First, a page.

The head is a dangerous place to go for people in recovery. Thoughts, patterns of thinking and destructive habits can derail a person’s recovery which may result in relapse. The addictive mindset fantasizes about ‘good times’ while blocking out the real reality of addiction and its consequences. Learn more about how the mind plays tricks on people and how to give up the games and get on track in recovery.
Mind the Mind
People who have struggled with addiction and loved ones who experienced it all understand the mental games that happen. Managing ‘thinking triggers’ begins with keeping one eye on the mind at all times. Paying attention to when the mind conjures up romanticized thoughts or memories of addictive behavior is crucial to finding success in recovery. Some of the following are strategies a person may want to try in order to let go of the mind games and shift back into feeling in control again.
Play the tape.
This is sometimes called ‘think the drink through the drunk’ or ‘take it through to a logical conclusion.’ Basically, follow a thought of using or drinking all the way to what the real outcome will be. If the mind thinks a cold beer might taste good on a hot day, follow with the next logical step. A person with addiction may think it will turn into more drinks, a binge, hangover, upset loved ones and perhaps a hospital or jail visit. Let go of pleasant thoughts of addictive behaviors, it is only a trap constructed by the addicted mind.
Thought stop and distract.
The thought stopping technique is a way to stop thoughts in their tracks. It helps to consciously tell the mind to stop and find a way to provide distraction. Engage the mind in doing something else – a movie, walk outside, conversation with a friend and so on. If something else is of interest, do what feels good like a guided meditation with pleasant thoughts. Focus attention on the good to distract from the bad.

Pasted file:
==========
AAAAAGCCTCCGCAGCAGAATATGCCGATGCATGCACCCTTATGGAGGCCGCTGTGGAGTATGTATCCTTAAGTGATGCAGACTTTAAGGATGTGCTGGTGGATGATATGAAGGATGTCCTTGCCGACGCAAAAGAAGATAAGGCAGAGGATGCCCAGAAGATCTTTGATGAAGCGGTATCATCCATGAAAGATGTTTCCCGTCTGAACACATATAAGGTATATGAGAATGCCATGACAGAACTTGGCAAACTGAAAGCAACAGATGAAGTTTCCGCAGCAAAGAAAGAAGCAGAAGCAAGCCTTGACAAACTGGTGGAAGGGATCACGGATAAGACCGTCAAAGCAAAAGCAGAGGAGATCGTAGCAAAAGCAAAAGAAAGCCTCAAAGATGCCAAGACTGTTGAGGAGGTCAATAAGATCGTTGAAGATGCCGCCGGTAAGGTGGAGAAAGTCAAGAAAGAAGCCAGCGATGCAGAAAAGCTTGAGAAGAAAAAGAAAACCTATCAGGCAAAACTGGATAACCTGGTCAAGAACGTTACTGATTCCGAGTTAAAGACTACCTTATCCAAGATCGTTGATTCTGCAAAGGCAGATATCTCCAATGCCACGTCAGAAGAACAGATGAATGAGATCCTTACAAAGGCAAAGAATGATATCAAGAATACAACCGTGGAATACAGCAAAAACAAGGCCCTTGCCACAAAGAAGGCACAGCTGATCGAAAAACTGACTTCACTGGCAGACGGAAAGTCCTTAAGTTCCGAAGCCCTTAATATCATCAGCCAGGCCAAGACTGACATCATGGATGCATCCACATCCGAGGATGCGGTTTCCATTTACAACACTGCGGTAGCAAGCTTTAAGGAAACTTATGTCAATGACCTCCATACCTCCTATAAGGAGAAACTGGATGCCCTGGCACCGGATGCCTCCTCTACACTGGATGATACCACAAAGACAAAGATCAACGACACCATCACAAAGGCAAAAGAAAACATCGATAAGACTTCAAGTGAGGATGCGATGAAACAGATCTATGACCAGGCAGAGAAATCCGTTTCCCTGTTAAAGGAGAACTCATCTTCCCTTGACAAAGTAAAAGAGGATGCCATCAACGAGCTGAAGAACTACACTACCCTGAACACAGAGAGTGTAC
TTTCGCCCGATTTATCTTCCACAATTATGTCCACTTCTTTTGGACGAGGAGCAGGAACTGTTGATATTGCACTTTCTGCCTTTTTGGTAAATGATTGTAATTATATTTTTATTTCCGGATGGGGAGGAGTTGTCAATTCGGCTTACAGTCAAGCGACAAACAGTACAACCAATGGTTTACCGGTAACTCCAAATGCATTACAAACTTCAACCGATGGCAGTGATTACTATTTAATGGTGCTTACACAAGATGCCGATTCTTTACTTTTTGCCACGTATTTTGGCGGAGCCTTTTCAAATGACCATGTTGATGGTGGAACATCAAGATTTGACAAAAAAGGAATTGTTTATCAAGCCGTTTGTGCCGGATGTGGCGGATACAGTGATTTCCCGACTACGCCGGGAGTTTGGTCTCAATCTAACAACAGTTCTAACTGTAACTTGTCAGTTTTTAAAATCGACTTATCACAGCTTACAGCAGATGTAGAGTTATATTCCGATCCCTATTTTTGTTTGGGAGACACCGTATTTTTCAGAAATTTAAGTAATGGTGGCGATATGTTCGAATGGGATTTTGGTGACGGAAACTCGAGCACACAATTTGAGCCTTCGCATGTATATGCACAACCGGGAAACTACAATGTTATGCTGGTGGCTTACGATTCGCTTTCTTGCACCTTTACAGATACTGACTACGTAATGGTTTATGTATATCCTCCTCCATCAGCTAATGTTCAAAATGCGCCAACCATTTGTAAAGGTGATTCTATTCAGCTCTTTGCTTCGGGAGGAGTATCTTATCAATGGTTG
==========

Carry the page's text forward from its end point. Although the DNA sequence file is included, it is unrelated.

Share the thoughts.
Do not go into old memories alone. Develop a strong sober support system to help tap into when negative thought patterns creep up. Tell family, friends and loved ones thoughts of using are kicking in again. Share about the issues at a meeting, over coffee or somewhere else. Do not let past addiction and negative thought patterns be the reason for a relapse. Take power back from those thoughts with the help of people who care and want to help.
The recovering mind is very powerful. Use the tools available for good and battle as hard against addiction as it battles against the psyche and body. Think of how far things have come and how much joy is awaiting. Don’t even think about relapse, it’s not an option.
Recovery is a process which lasts a lifetime. Take time to focus on getting mentally strong for the journey. Call The Villa if you need support getting back on track to fight addiction head on.